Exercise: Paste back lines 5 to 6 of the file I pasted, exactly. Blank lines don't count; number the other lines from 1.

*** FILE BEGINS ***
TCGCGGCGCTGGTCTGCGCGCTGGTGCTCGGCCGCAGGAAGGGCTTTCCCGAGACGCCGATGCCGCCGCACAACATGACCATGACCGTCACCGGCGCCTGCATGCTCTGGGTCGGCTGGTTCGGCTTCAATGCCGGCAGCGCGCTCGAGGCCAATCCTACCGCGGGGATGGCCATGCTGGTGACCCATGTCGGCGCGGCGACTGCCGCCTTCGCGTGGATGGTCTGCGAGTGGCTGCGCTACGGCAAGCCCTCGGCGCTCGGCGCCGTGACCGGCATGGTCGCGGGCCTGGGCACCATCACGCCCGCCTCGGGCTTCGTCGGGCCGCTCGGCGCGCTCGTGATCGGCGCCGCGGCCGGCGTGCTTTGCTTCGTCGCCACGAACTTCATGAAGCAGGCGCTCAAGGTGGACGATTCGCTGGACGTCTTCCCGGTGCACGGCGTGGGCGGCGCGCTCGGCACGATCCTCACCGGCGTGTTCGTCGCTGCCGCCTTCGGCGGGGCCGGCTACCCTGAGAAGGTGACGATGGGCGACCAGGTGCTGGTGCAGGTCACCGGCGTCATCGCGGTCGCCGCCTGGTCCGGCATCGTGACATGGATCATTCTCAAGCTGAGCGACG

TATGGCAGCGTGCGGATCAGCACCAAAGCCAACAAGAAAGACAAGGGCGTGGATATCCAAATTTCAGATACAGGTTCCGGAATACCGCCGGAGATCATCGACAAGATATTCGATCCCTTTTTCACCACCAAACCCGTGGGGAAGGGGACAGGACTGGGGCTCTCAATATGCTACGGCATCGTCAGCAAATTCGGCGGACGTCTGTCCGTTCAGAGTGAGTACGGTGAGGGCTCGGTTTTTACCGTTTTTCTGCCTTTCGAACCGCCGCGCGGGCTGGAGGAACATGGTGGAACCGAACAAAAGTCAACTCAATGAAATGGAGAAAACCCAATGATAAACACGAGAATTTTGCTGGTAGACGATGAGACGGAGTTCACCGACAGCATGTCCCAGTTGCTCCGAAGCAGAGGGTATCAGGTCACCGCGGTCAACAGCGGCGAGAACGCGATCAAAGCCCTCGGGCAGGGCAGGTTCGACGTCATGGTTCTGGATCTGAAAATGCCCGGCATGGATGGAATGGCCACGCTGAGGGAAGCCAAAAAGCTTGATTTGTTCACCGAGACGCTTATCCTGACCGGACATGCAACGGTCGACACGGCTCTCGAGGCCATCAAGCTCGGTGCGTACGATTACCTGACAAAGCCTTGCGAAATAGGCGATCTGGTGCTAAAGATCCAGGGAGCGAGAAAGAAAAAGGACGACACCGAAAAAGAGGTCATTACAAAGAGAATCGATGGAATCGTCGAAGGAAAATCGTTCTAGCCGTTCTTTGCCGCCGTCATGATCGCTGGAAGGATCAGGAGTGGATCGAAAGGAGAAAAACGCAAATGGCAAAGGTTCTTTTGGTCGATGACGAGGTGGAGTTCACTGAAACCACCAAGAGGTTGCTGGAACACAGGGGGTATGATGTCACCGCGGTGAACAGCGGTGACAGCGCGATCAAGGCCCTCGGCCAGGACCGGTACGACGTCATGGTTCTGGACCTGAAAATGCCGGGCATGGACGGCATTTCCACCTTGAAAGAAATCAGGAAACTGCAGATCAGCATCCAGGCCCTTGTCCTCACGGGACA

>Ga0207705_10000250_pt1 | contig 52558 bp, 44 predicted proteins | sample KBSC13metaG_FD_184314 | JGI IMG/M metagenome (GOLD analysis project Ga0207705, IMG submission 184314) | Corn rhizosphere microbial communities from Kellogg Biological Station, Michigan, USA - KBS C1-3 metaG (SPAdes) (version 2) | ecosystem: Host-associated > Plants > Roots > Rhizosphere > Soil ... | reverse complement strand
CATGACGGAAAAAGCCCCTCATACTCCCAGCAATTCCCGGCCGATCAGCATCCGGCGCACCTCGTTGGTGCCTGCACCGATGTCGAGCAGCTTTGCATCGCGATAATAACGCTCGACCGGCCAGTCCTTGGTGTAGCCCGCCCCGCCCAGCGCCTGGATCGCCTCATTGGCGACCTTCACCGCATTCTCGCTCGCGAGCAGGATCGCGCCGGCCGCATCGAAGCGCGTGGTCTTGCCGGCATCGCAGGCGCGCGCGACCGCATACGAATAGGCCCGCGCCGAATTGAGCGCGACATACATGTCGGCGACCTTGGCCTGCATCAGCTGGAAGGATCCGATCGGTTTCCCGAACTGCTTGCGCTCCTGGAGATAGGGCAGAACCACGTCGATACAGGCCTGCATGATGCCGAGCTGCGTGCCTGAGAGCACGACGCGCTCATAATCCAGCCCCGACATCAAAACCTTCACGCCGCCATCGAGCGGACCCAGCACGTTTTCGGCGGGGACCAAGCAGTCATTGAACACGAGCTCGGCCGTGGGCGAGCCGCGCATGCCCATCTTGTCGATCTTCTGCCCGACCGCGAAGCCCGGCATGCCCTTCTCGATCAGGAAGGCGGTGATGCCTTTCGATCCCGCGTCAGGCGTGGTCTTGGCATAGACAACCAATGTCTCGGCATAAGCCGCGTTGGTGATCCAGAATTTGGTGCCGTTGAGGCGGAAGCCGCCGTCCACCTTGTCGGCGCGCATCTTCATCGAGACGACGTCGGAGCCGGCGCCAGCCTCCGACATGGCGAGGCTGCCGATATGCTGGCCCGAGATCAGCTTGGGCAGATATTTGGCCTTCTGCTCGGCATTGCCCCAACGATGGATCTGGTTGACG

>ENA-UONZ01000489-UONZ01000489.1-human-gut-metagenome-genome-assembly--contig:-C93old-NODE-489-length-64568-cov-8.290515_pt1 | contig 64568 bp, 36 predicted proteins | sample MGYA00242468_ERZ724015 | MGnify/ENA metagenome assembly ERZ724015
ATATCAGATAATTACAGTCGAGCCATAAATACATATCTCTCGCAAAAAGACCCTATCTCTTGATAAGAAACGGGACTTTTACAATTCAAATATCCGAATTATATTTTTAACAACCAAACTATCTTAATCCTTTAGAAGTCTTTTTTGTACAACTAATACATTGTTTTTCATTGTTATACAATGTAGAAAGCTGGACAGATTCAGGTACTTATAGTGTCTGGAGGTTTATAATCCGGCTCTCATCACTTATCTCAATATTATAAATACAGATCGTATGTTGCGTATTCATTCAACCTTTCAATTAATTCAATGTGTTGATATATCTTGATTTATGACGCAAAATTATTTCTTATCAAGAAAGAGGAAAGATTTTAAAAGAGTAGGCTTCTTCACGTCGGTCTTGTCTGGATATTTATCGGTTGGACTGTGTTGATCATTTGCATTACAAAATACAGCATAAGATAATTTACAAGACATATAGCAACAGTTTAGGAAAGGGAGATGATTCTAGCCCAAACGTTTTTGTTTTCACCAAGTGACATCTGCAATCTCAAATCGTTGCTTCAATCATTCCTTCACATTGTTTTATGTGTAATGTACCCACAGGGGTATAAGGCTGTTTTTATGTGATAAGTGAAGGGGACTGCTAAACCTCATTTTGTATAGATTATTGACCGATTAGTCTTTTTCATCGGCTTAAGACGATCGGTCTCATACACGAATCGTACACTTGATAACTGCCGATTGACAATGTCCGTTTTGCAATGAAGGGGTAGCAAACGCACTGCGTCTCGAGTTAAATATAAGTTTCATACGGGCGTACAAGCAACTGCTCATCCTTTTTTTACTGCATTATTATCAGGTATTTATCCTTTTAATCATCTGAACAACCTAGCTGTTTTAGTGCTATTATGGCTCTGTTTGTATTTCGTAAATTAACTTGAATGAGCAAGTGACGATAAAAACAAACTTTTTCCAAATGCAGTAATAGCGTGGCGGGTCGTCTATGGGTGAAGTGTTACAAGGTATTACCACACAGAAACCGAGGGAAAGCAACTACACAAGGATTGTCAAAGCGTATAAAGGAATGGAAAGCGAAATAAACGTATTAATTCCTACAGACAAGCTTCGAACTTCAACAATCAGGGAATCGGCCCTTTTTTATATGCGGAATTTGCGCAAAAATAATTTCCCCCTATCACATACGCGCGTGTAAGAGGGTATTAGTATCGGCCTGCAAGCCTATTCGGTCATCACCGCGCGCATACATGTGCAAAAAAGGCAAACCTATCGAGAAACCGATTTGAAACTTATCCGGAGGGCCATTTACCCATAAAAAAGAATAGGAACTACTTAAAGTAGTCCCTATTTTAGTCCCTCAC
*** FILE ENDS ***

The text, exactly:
>ENA-UONZ01000489-UONZ01000489.1-human-gut-metagenome-genome-assembly--contig:-C93old-NODE-489-length-64568-cov-8.290515_pt1 | contig 64568 bp, 36 predicted proteins | sample MGYA00242468_ERZ724015 | MGnify/ENA metagenome assembly ERZ724015
ATATCAGATAATTACAGTCGAGCCATAAATACATATCTCTCGCAAAAAGACCCTATCTCTTGATAAGAAACGGGACTTTTACAATTCAAATATCCGAATTATATTTTTAACAACCAAACTATCTTAATCCTTTAGAAGTCTTTTTTGTACAACTAATACATTGTTTTTCATTGTTATACAATGTAGAAAGCTGGACAGATTCAGGTACTTATAGTGTCTGGAGGTTTATAATCCGGCTCTCATCACTTATCTCAATATTATAAATACAGATCGTATGTTGCGTATTCATTCAACCTTTCAATTAATTCAATGTGTTGATATATCTTGATTTATGACGCAAAATTATTTCTTATCAAGAAAGAGGAAAGATTTTAAAAGAGTAGGCTTCTTCACGTCGGTCTTGTCTGGATATTTATCGGTTGGACTGTGTTGATCATTTGCATTACAAAATACAGCATAAGATAATTTACAAGACATATAGCAACAGTTTAGGAAAGGGAGATGATTCTAGCCCAAACGTTTTTGTTTTCACCAAGTGACATCTGCAATCTCAAATCGTTGCTTCAATCATTCCTTCACATTGTTTTATGTGTAATGTACCCACAGGGGTATAAGGCTGTTTTTATGTGATAAGTGAAGGGGACTGCTAAACCTCATTTTGTATAGATTATTGACCGATTAGTCTTTTTCATCGGCTTAAGACGATCGGTCTCATACACGAATCGTACACTTGATAACTGCCGATTGACAATGTCCGTTTTGCAATGAAGGGGTAGCAAACGCACTGCGTCTCGAGTTAAATATAAGTTTCATACGGGCGTACAAGCAACTGCTCATCCTTTTTTTACTGCATTATTATCAGGTATTTATCCTTTTAATCATCTGAACAACCTAGCTGTTTTAGTGCTATTATGGCTCTGTTTGTATTTCGTAAATTAACTTGAATGAGCAAGTGACGATAAAAACAAACTTTTTCCAAATGCAGTAATAGCGTGGCGGGTCGTCTATGGGTGAAGTGTTACAAGGTATTACCACACAGAAACCGAGGGAAAGCAACTACACAAGGATTGTCAAAGCGTATAAAGGAATGGAAAGCGAAATAAACGTATTAATTCCTACAGACAAGCTTCGAACTTCAACAATCAGGGAATCGGCCCTTTTTTATATGCGGAATTTGCGCAAAAATAATTTCCCCCTATCACATACGCGCGTGTAAGAGGGTATTAGTATCGGCCTGCAAGCCTATTCGGTCATCACCGCGCGCATACATGTGCAAAAAAGGCAAACCTATCGAGAAACCGATTTGAAACTTATCCGGAGGGCCATTTACCCATAAAAAAGAATAGGAACTACTTAAAGTAGTCCCTATTTTAGTCCCTCAC